Nuance and understatement deepen this story about an Icelandic girl’s developing relationship with her pony, and teach an important lesson about how an animal’s needs must always take priority, even over the desires of an eager child. The beauty of natural landscapes and a grandmother’s guidance combine to create the poignant story of an afternoon adventure.
Anna knows that she cannot ride Prince, her pony, until he is two years old. Eager to begin his training, however, she halters him and takes him for his first walk on a lead line. Soon, the noise of a passing tractor frightens him so much that he panics and runs away. Anna and her grandmother set off on the backs of more experienced horses to find Prince, whose journey gives readers a tour of Iceland’s lava fields, hot springs, and geysers.
Prince ignores Anna’s call because he now associates her with the noisy tractor. Children will identify with Anna’s feelings of hurt and confusion in this moment, but they will also empathize with the pony, whose fears suddenly prevent him from trusting a girl he knows well. Grandmother explains that Anna must be patient and “earn back his trust.” As they tempt Prince nearer with carrots and apples, the girl learns to place her pony’s needs before her own. When Anna is finally able to lead Prince home—past the tractor once again—readers can see that her patience has been rewarded with her pony’s confidence.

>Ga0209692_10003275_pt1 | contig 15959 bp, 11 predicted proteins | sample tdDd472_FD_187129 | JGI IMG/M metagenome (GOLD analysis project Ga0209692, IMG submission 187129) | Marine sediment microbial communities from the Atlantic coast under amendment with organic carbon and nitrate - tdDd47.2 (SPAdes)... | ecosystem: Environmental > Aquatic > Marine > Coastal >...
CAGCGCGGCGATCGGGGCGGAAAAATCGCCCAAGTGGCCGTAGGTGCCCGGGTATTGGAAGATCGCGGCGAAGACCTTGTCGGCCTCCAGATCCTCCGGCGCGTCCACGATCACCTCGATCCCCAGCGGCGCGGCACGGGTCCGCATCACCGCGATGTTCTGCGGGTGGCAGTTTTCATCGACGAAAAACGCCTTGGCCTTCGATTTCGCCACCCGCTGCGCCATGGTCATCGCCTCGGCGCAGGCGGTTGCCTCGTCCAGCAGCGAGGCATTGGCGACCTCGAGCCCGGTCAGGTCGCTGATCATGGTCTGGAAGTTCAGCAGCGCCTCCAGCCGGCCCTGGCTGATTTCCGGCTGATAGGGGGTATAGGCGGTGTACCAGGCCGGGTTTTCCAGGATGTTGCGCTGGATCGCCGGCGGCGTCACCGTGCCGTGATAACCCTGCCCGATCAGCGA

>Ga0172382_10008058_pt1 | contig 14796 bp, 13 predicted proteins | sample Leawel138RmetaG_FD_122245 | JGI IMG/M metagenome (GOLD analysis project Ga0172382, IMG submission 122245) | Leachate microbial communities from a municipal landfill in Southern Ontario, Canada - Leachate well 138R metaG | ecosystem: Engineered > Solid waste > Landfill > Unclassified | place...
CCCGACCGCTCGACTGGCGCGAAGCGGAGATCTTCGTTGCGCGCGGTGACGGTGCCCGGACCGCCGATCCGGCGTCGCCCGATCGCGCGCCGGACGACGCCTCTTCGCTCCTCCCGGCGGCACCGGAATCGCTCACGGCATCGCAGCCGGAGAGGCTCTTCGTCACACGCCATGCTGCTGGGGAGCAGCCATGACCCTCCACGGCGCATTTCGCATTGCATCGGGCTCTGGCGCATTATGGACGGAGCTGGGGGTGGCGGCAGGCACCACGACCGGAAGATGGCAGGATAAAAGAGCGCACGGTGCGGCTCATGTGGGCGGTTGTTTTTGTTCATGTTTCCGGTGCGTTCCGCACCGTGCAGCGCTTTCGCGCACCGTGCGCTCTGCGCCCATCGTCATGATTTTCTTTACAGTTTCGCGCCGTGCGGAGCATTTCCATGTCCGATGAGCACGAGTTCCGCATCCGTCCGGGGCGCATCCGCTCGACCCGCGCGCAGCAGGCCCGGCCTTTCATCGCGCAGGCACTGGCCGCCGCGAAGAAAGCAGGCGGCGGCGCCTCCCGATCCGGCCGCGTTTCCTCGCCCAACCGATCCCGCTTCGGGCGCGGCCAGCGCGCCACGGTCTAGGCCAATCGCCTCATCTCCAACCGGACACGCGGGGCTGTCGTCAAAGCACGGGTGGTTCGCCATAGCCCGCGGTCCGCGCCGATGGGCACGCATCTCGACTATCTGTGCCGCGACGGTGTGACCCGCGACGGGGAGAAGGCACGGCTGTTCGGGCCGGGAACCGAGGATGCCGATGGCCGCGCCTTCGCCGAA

Although the character of Anna’s wise grandmother invokes a stereotype of older women that often stands in for individual characterization, the device works here because her advice is so practical. Illustrations of Anna and her grandmother—on horseback, feeding Prince, and hugging—are lovingly executed in warm watercolors that paint Iceland’s summer landscapes in broad strokes while lavishing detail on the characters’ faces and windblown hair.
The internationally known author and illustrator both live in Germany, and have collaborated on four previous children’s books: Horses in the Fog, The Sea Pony, Midnight Rider, and Winter Pony, which first introduced young readers to Anna and Prince. This charming volume, originally written in German, is ideal for young animal lovers, and will spur daydreams of horseback riding in imaginative readers and listeners.
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